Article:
Leucophyllum frutescens

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Leucophyllum frutescens
Leucophyllum frutescens (Purple Sage) W2 IMG 1125.jpg
Scientific classification
Kingdom: Plantae
(unranked): Angiosperms
(unranked): Eudicots
(unranked): Asterids
Order: Lamiales
Family: Scrophulariaceae
Genus: Leucophyllum
Species: L. frutescens
Binomial name
Leucophyllum frutescens
(Berland.) I.M.Johnst.
Synonyms

Terania frutescens Berland.[1]

Leucophyllum frutescens is an evergreen shrub in the figwort family, Scrophulariaceae, native to the state of Texas in the southwestern United States and the states of Coahuila, Nuevo León, and Tamaulipas in northern Mexico. Although commonly known as Texas Sage, it is not a true sage and is distinct from the genus Salvia. The species is also called Texas Ranger, Texas Rain Sage, Cenizo, Texas Silverleaf, Ash-bush, Wild Lilac, Purple Sage, Senisa, Cenicilla, Palo Cenizo, or Hierba del Cenizo.

The solitary axillary flowers are bell- or funnel-shaped, with five lobes and two lips. This species is found in rocky, calcareous soils.[2]

Cultivation[edit]

Texas Sage is a popular ornamental plant, commonly used for edge and area plantings in warmer and drier areas; it requires minimal water, is easily shaped into hedges, and blooms over the entire surface. It is available in a variety of cultivars, including 'Green Cloud', 'White Cloud', 'Compacta', 'Convent', and 'Bert-Star'.[3]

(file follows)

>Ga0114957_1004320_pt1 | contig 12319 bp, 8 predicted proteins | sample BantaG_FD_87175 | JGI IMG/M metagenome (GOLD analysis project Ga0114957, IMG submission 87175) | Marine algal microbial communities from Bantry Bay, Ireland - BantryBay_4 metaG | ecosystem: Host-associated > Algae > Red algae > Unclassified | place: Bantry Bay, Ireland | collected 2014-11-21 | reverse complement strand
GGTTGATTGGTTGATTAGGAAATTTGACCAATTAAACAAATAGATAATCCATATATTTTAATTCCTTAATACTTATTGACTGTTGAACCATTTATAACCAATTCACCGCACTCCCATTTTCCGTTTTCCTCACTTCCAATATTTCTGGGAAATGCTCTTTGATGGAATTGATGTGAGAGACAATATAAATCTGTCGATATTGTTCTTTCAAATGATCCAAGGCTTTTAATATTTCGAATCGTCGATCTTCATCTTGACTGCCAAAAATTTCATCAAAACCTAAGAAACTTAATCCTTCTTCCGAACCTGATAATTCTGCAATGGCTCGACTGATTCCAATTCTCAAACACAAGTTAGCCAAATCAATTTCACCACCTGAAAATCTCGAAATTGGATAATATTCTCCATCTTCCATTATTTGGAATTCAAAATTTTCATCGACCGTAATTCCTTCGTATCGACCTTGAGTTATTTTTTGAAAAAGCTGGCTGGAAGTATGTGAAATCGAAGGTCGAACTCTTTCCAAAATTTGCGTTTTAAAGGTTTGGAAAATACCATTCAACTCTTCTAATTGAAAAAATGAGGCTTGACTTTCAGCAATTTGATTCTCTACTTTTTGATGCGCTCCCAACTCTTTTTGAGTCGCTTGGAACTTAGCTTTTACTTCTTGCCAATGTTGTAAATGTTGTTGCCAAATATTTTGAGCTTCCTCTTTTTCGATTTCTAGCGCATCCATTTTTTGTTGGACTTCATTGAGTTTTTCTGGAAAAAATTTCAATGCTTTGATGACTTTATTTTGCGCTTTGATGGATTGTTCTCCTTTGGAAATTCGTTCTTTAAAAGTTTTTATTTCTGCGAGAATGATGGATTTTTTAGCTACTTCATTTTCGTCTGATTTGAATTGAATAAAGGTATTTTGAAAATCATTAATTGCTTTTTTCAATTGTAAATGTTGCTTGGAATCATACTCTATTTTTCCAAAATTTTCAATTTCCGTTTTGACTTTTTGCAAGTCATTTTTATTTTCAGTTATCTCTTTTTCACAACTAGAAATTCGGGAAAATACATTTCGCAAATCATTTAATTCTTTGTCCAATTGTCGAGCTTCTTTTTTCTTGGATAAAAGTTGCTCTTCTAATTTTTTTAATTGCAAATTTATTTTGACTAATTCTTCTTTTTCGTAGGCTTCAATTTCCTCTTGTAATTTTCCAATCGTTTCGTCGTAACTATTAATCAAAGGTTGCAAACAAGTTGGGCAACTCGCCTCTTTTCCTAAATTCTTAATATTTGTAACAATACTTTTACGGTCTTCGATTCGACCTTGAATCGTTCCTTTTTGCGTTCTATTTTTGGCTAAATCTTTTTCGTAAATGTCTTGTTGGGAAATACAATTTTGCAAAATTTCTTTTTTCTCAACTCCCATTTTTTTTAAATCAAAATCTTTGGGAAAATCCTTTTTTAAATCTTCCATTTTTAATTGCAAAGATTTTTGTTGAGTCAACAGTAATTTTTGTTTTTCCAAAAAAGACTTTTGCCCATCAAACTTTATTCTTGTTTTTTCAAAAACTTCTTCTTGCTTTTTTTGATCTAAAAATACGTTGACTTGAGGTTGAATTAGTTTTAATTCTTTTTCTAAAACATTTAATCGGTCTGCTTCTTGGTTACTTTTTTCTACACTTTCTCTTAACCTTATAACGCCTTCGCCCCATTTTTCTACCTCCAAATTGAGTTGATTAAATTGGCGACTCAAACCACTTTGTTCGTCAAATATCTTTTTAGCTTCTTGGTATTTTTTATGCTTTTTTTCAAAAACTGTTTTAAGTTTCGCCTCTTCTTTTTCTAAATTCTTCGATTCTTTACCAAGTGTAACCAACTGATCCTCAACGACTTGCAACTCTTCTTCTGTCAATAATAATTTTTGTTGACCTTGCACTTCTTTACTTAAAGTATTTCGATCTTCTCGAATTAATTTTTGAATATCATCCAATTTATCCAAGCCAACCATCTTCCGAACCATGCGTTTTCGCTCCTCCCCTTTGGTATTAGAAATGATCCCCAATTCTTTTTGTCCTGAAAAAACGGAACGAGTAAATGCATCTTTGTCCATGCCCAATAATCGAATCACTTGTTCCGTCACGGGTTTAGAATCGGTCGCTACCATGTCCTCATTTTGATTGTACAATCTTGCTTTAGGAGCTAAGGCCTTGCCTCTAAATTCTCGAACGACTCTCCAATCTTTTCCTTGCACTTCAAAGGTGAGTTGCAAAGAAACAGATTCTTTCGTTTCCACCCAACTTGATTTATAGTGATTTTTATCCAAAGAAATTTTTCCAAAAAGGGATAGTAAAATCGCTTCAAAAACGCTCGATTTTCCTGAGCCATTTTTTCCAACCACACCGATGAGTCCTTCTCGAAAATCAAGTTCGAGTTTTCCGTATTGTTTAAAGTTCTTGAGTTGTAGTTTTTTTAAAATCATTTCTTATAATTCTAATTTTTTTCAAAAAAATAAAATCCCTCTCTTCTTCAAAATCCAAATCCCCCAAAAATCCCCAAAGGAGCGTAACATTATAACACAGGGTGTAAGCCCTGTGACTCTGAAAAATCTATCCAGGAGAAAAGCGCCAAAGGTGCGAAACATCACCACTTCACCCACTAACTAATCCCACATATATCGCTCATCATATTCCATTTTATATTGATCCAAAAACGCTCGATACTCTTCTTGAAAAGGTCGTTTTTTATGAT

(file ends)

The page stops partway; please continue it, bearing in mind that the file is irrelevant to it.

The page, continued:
Ornamental Texas Sage in Bloom

Ecology[edit]

L. frutescens is a host plant for the caterpillars of the Theona Checkerspot (Chlosyne theona)[4] and Calleta Silkmoth (Eupackardia calleta).[5]

References[edit]

  1. ^ "Leucophyllum frutescens (Berland.) I. M. Johnst.". Germplasm Resources Information Network. United States Department of Agriculture. 2008-12-08. Retrieved 2010-04-11. 
  2. ^ "Texas Sage, Texas Ranger, Texas Rain Sage, Cenizo, Texas Silverleaf, Ash-bush, Wild Lilac, Purple Sage, Senisa, Cenicilla, Palo Cenizo, Hierba del Cenizo Leucophyllum frutescens". Benny Simpson's Texas Native Shrubs. Texas A&M University. Retrieved 2010-04-11. 
  3. ^ Irish, Mary (2008). Trees and Shrubs for the Southwest: Woody Plants for Arid Gardens. Timber Press. pp. 221–223. ISBN 978-0-88192-905-8. 
  4. ^ "Theona Checkerspot Chlosyne theona (Ménétriés, 1855)". Butterflies and Moths of North America. Retrieved 2010-08-22. 
  5. ^ "Calleta silkmoth Eupackardia calleta (Westwood, 1853)". Butterflies and Moths of North America. Retrieved 2010-08-22. 

External links[edit]